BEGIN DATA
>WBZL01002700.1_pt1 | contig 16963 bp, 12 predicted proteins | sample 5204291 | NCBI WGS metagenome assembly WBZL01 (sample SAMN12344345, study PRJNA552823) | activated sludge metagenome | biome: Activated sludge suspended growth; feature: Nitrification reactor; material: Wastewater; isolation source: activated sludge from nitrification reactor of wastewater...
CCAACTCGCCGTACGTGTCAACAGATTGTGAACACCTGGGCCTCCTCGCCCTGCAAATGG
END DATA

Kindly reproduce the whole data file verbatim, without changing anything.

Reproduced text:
>WBZL01002700.1_pt1 | contig 16963 bp, 12 predicted proteins | sample 5204291 | NCBI WGS metagenome assembly WBZL01 (sample SAMN12344345, study PRJNA552823) | activated sludge metagenome | biome: Activated sludge suspended growth; feature: Nitrification reactor; material: Wastewater; isolation source: activated sludge from nitrification reactor of wastewater...
CCAACTCGCCGTACGTGTCAACAGATTGTGAACACCTGGGCCTCCTCGCCCTGCAAATGG